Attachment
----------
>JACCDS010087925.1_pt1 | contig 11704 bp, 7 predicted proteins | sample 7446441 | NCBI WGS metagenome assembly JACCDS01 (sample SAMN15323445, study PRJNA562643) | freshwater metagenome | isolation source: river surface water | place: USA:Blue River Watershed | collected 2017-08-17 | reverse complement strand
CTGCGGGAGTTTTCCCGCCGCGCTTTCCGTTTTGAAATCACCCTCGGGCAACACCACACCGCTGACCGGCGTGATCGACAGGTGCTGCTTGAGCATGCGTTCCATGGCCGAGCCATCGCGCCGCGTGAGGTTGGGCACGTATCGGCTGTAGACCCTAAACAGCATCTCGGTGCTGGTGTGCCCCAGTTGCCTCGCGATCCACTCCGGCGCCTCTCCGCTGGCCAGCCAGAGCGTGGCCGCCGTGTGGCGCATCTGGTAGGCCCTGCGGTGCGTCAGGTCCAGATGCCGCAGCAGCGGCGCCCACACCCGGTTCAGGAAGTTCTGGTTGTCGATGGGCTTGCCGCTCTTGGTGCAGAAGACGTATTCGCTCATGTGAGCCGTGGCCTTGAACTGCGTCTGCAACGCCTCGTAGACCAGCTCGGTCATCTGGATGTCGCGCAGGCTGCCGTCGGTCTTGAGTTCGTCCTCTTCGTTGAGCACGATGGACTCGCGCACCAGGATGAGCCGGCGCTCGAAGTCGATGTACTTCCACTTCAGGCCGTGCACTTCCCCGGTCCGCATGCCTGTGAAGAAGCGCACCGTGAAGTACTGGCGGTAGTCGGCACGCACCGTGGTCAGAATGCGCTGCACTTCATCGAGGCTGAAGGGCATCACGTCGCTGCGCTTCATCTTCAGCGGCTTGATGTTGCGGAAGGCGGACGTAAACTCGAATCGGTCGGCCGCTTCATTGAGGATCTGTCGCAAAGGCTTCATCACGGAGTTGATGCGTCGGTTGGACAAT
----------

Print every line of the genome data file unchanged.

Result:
>JACCDS010087925.1_pt1 | contig 11704 bp, 7 predicted proteins | sample 7446441 | NCBI WGS metagenome assembly JACCDS01 (sample SAMN15323445, study PRJNA562643) | freshwater metagenome | isolation source: river surface water | place: USA:Blue River Watershed | collected 2017-08-17 | reverse complement strand
CTGCGGGAGTTTTCCCGCCGCGCTTTCCGTTTTGAAATCACCCTCGGGCAACACCACACCGCTGACCGGCGTGATCGACAGGTGCTGCTTGAGCATGCGTTCCATGGCCGAGCCATCGCGCCGCGTGAGGTTGGGCACGTATCGGCTGTAGACCCTAAACAGCATCTCGGTGCTGGTGTGCCCCAGTTGCCTCGCGATCCACTCCGGCGCCTCTCCGCTGGCCAGCCAGAGCGTGGCCGCCGTGTGGCGCATCTGGTAGGCCCTGCGGTGCGTCAGGTCCAGATGCCGCAGCAGCGGCGCCCACACCCGGTTCAGGAAGTTCTGGTTGTCGATGGGCTTGCCGCTCTTGGTGCAGAAGACGTATTCGCTCATGTGAGCCGTGGCCTTGAACTGCGTCTGCAACGCCTCGTAGACCAGCTCGGTCATCTGGATGTCGCGCAGGCTGCCGTCGGTCTTGAGTTCGTCCTCTTCGTTGAGCACGATGGACTCGCGCACCAGGATGAGCCGGCGCTCGAAGTCGATGTACTTCCACTTCAGGCCGTGCACTTCCCCGGTCCGCATGCCTGTGAAGAAGCGCACCGTGAAGTACTGGCGGTAGTCGGCACGCACCGTGGTCAGAATGCGCTGCACTTCATCGAGGCTGAAGGGCATCACGTCGCTGCGCTTCATCTTCAGCGGCTTGATGTTGCGGAAGGCGGACGTAAACTCGAATCGGTCGGCCGCTTCATTGAGGATCTGTCGCAAAGGCTTCATCACGGAGTTGATGCGTCGGTTGGACAAT